Michael Bruce was a weaver's son who with the assistance of his neighbors was educated at Edinburgh University. He taught school briefly before dying of consumption at an early age. Bruce was brought to public notice by a 1779 essay in Henry Mackenzie's journal, The Mirror, that somewhat misleadingly represented the poet as an untutored genius. Bruce's poems were frequently reprinted throughout the nineteenth century; several were claimed by his editor, John Logan.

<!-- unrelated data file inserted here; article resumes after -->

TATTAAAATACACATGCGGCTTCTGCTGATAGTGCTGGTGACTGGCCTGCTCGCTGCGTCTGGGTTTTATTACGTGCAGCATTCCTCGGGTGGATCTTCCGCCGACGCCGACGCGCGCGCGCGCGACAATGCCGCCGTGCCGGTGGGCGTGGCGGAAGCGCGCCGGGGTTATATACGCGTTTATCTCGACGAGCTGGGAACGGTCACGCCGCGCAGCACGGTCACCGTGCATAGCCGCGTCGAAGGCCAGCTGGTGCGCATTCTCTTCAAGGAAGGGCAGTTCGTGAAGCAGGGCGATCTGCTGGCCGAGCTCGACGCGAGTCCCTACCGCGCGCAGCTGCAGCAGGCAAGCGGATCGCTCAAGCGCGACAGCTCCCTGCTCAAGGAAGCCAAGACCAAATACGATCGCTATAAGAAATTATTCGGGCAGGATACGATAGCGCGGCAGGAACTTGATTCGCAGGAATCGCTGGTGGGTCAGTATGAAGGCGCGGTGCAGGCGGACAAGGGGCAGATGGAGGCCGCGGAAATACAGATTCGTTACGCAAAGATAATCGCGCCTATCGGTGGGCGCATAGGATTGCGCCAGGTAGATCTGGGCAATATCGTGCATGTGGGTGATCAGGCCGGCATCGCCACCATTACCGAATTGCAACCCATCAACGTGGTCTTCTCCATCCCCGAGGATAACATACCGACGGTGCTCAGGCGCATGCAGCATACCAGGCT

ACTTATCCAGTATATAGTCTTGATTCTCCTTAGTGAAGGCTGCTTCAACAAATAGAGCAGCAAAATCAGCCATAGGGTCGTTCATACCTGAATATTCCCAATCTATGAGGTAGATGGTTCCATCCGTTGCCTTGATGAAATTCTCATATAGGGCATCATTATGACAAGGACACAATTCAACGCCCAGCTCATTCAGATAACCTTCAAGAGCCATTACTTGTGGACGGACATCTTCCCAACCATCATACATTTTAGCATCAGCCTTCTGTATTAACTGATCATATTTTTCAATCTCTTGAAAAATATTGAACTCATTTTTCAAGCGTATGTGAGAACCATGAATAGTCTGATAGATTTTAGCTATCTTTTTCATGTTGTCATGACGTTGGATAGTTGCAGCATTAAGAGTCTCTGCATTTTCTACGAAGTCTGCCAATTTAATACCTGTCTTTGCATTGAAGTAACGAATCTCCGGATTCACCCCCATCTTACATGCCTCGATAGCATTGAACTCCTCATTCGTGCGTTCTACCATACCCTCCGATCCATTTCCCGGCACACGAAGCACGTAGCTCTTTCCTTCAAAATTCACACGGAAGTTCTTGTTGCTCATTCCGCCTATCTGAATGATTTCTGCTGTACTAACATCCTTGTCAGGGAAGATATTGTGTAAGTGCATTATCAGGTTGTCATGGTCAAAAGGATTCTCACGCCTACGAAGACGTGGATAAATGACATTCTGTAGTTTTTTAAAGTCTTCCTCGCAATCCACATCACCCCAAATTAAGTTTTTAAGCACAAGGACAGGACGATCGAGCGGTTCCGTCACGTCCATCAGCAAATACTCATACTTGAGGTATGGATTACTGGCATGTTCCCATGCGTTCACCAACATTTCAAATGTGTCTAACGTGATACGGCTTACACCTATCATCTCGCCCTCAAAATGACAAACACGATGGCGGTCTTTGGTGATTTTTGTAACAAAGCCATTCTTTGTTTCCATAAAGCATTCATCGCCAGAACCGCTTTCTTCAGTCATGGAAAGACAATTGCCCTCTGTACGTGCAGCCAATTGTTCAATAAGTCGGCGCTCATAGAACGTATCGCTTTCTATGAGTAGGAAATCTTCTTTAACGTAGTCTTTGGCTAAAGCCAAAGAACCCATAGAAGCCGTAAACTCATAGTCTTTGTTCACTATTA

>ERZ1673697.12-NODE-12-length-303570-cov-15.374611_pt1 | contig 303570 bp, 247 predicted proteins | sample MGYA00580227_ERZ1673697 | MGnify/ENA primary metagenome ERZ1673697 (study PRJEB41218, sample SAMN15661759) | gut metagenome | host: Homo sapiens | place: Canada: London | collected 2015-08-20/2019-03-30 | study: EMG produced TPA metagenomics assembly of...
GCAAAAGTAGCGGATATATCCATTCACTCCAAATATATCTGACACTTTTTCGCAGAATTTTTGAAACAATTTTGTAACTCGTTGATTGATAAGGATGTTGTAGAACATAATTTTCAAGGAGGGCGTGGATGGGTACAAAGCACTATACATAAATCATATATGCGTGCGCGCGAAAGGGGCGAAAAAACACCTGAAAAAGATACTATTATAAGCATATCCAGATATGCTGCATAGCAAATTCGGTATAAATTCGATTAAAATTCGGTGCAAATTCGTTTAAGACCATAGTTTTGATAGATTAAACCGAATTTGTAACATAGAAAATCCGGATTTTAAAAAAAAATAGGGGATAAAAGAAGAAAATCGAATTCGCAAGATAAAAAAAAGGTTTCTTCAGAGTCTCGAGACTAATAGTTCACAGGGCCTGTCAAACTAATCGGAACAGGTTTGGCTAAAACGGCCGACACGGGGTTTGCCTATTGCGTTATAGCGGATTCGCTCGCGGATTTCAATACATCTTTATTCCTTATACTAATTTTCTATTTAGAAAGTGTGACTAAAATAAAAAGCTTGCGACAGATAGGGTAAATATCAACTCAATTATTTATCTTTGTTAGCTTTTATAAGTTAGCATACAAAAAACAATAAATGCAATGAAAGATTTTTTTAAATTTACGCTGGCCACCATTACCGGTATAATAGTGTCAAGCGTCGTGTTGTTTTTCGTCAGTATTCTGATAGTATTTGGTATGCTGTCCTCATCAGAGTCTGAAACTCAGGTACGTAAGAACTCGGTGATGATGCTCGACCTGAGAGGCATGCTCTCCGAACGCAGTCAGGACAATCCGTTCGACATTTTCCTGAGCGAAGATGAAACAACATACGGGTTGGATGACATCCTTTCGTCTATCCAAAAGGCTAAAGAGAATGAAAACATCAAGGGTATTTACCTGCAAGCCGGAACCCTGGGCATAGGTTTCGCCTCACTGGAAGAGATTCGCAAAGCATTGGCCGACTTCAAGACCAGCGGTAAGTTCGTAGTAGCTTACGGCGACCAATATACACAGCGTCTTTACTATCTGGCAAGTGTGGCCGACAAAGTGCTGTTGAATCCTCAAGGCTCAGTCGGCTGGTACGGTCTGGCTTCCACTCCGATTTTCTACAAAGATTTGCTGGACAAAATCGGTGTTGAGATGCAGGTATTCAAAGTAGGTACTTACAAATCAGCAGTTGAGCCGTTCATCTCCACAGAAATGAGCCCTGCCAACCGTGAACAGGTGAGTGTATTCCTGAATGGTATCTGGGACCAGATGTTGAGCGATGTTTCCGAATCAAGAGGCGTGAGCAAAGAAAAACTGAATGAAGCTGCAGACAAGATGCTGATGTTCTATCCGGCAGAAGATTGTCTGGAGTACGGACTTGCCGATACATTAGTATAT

Poems on several occasions, ed. J Logan. 1770.
The Buchanshire tragedy: or Sir James the Ross. 1776.
Sir James, the Ross, an heroic Scottish ballad. 1796.
Poetical works, ed. Thomas Park. 1808.
Lochleven and other poems, ed. W. Macklevie. 1837.
Poems on several occasions, ed. A. B. Grosart. 1865.
Life and complete works, ed. James Mackenzie. 1914
Life and complete works, ed. J. G. Barnet. 1927.